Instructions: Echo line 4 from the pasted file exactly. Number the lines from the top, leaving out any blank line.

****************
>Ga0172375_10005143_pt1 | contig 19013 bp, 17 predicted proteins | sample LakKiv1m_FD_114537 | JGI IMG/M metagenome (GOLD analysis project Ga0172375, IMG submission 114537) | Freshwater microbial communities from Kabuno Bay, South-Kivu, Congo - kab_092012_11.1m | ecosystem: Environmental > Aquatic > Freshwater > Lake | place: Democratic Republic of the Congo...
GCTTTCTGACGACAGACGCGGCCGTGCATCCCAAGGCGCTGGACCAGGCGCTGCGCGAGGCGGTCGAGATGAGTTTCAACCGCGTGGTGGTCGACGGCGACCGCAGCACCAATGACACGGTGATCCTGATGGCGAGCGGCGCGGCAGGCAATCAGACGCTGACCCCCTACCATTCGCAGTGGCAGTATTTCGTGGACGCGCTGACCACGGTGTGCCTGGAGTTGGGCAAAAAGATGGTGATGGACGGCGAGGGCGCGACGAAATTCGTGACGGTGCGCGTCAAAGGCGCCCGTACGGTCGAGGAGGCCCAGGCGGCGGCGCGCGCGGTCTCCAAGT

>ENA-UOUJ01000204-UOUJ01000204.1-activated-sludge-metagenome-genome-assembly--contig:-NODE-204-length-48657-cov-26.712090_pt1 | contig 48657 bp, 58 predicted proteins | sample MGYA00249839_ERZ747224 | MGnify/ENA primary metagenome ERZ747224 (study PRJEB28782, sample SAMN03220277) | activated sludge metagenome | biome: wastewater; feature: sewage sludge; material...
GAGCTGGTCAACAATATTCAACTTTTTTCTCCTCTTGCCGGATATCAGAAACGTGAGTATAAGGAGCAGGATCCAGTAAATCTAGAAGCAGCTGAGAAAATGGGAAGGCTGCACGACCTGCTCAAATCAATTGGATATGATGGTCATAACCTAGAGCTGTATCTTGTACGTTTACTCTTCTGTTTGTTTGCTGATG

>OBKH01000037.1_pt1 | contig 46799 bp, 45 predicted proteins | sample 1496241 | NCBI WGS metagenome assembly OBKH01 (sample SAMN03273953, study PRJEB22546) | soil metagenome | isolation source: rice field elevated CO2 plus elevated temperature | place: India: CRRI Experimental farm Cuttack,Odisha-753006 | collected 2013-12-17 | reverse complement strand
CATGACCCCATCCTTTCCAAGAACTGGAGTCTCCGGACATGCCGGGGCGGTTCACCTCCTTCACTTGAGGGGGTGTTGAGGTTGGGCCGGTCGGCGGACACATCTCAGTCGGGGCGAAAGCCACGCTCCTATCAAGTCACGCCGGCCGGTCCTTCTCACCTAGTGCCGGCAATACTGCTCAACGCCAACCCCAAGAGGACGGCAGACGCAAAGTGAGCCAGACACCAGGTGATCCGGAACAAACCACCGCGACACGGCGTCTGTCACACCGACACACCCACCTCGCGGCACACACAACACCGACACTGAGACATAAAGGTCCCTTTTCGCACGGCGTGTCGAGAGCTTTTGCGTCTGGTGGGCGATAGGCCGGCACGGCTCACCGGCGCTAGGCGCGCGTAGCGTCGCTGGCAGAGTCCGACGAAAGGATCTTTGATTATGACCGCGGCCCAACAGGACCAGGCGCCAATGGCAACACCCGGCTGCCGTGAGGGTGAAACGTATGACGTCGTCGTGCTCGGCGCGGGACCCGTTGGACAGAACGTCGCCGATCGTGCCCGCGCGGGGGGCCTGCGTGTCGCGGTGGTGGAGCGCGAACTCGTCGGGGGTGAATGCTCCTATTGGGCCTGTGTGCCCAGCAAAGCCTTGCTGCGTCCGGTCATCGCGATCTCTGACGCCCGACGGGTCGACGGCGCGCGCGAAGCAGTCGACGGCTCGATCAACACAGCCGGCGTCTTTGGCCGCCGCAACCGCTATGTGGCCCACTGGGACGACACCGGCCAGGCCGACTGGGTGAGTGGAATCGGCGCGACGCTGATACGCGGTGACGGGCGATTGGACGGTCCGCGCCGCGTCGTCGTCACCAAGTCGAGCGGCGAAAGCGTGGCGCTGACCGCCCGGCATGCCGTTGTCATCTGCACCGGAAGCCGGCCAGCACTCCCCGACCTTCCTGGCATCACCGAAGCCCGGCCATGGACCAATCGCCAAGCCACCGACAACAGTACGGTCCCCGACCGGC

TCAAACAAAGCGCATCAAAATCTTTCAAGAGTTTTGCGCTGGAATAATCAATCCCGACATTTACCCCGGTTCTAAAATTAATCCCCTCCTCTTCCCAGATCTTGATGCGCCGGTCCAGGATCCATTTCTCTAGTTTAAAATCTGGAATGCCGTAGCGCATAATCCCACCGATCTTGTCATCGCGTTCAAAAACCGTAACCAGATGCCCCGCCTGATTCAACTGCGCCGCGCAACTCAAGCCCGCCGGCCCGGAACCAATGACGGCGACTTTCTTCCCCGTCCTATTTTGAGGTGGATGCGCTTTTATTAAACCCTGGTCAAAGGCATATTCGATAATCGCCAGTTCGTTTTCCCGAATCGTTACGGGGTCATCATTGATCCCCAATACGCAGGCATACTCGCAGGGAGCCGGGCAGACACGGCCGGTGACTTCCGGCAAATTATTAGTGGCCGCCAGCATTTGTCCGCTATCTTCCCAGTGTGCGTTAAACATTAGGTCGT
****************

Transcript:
GAGCTGGTCAACAATATTCAACTTTTTTCTCCTCTTGCCGGATATCAGAAACGTGAGTATAAGGAGCAGGATCCAGTAAATCTAGAAGCAGCTGAGAAAATGGGAAGGCTGCACGACCTGCTCAAATCAATTGGATATGATGGTCATAACCTAGAGCTGTATCTTGTACGTTTACTCTTCTGTTTGTTTGCTGATG